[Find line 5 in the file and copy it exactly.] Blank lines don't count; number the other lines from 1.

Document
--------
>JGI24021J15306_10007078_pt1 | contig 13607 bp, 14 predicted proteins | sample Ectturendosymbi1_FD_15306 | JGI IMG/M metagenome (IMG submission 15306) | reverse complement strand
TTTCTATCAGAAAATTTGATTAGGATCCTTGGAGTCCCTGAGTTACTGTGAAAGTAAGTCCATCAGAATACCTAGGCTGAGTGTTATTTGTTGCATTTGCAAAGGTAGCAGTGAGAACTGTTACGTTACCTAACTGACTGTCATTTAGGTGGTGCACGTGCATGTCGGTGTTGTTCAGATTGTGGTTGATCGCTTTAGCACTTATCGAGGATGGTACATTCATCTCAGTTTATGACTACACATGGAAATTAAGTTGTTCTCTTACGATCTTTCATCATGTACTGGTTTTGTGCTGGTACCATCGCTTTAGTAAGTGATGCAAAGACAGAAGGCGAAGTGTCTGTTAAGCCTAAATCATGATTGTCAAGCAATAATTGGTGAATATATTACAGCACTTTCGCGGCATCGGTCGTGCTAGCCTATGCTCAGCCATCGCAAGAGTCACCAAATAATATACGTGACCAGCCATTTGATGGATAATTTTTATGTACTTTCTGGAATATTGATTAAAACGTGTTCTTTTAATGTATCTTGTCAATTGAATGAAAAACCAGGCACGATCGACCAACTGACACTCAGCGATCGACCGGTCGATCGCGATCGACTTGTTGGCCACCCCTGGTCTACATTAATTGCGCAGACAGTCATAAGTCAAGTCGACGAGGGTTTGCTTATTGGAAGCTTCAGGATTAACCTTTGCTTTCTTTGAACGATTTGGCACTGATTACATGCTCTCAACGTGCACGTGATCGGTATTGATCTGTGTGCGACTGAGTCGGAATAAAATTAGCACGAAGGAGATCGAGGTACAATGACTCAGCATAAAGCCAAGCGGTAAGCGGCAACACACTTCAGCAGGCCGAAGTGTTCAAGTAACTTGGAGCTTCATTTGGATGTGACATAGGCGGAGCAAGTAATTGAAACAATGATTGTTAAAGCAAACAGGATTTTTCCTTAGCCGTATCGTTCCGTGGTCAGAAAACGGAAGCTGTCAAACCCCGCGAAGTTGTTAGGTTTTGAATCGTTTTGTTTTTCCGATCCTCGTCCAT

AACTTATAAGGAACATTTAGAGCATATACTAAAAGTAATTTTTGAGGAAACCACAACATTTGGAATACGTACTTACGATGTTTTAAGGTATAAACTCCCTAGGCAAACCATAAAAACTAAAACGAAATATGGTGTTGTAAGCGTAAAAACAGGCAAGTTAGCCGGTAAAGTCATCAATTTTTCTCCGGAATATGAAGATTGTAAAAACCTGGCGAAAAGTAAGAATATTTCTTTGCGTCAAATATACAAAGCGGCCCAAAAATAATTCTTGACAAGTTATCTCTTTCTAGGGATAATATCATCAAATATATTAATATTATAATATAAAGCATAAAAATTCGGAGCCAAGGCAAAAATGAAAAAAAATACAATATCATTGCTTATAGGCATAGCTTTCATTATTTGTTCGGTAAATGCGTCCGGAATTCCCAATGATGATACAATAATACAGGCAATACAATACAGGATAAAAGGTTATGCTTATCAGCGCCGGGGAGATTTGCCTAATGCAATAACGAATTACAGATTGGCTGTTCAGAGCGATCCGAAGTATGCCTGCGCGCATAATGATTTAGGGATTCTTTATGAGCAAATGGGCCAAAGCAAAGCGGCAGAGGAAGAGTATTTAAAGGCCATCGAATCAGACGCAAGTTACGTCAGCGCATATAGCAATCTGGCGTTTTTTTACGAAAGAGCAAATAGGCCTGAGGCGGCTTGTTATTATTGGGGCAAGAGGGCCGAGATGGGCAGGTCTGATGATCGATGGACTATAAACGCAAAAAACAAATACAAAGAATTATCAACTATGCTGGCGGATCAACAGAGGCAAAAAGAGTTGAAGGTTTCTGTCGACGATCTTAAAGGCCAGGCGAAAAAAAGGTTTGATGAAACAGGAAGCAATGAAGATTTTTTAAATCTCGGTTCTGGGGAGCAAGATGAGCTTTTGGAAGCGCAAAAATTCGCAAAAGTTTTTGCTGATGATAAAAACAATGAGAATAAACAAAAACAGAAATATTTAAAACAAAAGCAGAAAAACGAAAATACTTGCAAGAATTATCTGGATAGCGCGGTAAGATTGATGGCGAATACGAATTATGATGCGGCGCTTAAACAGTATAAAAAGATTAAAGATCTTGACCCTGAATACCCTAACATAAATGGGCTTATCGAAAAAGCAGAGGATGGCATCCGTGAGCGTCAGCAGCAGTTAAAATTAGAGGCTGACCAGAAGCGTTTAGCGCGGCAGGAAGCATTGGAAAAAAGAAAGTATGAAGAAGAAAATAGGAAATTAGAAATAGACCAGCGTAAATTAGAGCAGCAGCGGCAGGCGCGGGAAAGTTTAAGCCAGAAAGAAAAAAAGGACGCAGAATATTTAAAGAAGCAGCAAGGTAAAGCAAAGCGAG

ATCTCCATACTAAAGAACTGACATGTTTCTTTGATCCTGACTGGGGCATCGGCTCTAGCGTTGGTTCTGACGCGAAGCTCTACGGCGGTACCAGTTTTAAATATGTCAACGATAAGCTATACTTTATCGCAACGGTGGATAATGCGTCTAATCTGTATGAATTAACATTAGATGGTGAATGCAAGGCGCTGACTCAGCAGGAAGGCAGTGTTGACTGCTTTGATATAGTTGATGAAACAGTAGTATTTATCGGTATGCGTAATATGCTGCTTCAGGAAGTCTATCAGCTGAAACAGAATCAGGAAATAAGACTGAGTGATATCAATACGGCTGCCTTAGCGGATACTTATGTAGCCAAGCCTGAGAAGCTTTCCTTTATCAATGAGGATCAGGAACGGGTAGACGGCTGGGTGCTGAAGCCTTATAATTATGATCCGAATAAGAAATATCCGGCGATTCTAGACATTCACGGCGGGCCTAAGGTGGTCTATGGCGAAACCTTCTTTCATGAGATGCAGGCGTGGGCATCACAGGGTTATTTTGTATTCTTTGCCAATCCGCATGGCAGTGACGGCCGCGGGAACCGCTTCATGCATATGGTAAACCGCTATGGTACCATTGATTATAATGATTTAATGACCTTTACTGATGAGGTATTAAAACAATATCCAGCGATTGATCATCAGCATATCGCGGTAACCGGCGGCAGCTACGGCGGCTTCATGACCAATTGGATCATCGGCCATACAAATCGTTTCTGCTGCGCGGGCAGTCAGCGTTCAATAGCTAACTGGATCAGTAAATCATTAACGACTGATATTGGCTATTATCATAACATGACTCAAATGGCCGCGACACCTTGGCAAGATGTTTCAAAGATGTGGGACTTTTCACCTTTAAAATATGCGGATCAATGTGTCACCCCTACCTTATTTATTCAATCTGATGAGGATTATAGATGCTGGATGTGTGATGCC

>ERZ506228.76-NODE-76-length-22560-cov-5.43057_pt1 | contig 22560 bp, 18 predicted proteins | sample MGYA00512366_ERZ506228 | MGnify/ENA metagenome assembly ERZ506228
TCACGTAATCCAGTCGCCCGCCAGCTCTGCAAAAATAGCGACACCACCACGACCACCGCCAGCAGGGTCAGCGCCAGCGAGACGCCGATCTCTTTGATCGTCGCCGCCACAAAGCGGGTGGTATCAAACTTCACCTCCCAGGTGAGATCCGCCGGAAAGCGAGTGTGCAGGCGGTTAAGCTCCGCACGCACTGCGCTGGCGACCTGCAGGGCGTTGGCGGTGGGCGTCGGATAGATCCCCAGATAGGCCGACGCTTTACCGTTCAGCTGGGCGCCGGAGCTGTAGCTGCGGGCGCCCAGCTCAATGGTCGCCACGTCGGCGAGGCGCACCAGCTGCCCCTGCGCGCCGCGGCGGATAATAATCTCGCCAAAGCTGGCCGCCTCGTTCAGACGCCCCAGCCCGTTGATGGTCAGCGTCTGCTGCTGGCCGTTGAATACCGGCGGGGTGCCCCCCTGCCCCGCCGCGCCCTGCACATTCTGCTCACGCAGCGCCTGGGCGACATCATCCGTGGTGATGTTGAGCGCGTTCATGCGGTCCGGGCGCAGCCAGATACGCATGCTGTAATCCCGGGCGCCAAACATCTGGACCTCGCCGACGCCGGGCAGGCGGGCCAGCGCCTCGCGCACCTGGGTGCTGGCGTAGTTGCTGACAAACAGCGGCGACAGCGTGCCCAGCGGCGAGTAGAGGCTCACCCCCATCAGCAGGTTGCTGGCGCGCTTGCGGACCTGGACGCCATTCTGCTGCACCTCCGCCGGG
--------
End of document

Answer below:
>ERZ506228.76-NODE-76-length-22560-cov-5.43057_pt1 | contig 22560 bp, 18 predicted proteins | sample MGYA00512366_ERZ506228 | MGnify/ENA metagenome assembly ERZ506228